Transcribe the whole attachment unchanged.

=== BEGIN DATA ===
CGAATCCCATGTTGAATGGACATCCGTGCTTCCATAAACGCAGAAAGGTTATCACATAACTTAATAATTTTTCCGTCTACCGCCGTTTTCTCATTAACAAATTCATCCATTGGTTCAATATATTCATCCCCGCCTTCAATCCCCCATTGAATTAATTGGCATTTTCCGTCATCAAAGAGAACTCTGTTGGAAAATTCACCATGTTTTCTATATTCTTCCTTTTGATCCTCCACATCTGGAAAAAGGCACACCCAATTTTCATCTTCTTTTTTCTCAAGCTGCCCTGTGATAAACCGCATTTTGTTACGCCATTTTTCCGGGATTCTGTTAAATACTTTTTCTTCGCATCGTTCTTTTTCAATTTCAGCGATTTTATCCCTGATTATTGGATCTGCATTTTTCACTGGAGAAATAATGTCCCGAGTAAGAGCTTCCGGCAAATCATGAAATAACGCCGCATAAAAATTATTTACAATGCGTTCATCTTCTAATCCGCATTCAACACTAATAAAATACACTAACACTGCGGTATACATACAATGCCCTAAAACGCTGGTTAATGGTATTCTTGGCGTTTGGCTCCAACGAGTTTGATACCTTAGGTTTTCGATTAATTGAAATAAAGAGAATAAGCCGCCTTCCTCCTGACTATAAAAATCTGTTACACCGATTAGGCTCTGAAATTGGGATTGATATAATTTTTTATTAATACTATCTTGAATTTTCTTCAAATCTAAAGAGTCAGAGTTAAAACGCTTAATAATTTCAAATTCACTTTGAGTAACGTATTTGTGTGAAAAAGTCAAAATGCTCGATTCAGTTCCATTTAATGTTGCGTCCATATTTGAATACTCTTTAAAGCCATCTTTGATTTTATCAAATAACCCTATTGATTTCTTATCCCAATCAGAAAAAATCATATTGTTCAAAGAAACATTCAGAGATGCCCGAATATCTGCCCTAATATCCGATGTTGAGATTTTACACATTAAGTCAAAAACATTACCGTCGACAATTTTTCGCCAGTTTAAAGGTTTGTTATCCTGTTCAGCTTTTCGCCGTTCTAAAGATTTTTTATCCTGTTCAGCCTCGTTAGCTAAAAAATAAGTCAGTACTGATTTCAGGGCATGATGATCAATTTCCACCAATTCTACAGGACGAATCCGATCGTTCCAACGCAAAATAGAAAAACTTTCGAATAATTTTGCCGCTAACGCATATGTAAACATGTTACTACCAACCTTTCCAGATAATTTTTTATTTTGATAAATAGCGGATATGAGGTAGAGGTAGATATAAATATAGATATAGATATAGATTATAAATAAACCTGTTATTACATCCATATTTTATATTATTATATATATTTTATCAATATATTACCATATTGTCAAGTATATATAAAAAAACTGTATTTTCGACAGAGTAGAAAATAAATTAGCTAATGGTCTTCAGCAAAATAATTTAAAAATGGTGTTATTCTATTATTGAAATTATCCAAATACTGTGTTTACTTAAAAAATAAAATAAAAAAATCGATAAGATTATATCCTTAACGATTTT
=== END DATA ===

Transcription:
CGAATCCCATGTTGAATGGACATCCGTGCTTCCATAAACGCAGAAAGGTTATCACATAACTTAATAATTTTTCCGTCTACCGCCGTTTTCTCATTAACAAATTCATCCATTGGTTCAATATATTCATCCCCGCCTTCAATCCCCCATTGAATTAATTGGCATTTTCCGTCATCAAAGAGAACTCTGTTGGAAAATTCACCATGTTTTCTATATTCTTCCTTTTGATCCTCCACATCTGGAAAAAGGCACACCCAATTTTCATCTTCTTTTTTCTCAAGCTGCCCTGTGATAAACCGCATTTTGTTACGCCATTTTTCCGGGATTCTGTTAAATACTTTTTCTTCGCATCGTTCTTTTTCAATTTCAGCGATTTTATCCCTGATTATTGGATCTGCATTTTTCACTGGAGAAATAATGTCCCGAGTAAGAGCTTCCGGCAAATCATGAAATAACGCCGCATAAAAATTATTTACAATGCGTTCATCTTCTAATCCGCATTCAACACTAATAAAATACACTAACACTGCGGTATACATACAATGCCCTAAAACGCTGGTTAATGGTATTCTTGGCGTTTGGCTCCAACGAGTTTGATACCTTAGGTTTTCGATTAATTGAAATAAAGAGAATAAGCCGCCTTCCTCCTGACTATAAAAATCTGTTACACCGATTAGGCTCTGAAATTGGGATTGATATAATTTTTTATTAATACTATCTTGAATTTTCTTCAAATCTAAAGAGTCAGAGTTAAAACGCTTAATAATTTCAAATTCACTTTGAGTAACGTATTTGTGTGAAAAAGTCAAAATGCTCGATTCAGTTCCATTTAATGTTGCGTCCATATTTGAATACTCTTTAAAGCCATCTTTGATTTTATCAAATAACCCTATTGATTTCTTATCCCAATCAGAAAAAATCATATTGTTCAAAGAAACATTCAGAGATGCCCGAATATCTGCCCTAATATCCGATGTTGAGATTTTACACATTAAGTCAAAAACATTACCGTCGACAATTTTTCGCCAGTTTAAAGGTTTGTTATCCTGTTCAGCTTTTCGCCGTTCTAAAGATTTTTTATCCTGTTCAGCCTCGTTAGCTAAAAAATAAGTCAGTACTGATTTCAGGGCATGATGATCAATTTCCACCAATTCTACAGGACGAATCCGATCGTTCCAACGCAAAATAGAAAAACTTTCGAATAATTTTGCCGCTAACGCATATGTAAACATGTTACTACCAACCTTTCCAGATAATTTTTTATTTTGATAAATAGCGGATATGAGGTAGAGGTAGATATAAATATAGATATAGATATAGATTATAAATAAACCTGTTATTACATCCATATTTTATATTATTATATATATTTTATCAATATATTACCATATTGTCAAGTATATATAAAAAAACTGTATTTTCGACAGAGTAGAAAATAAATTAGCTAATGGTCTTCAGCAAAATAATTTAAAAATGGTGTTATTCTATTATTGAAATTATCCAAATACTGTGTTTACTTAAAAAATAAAATAAAAAAATCGATAAGATTATATCCTTAACGATTTT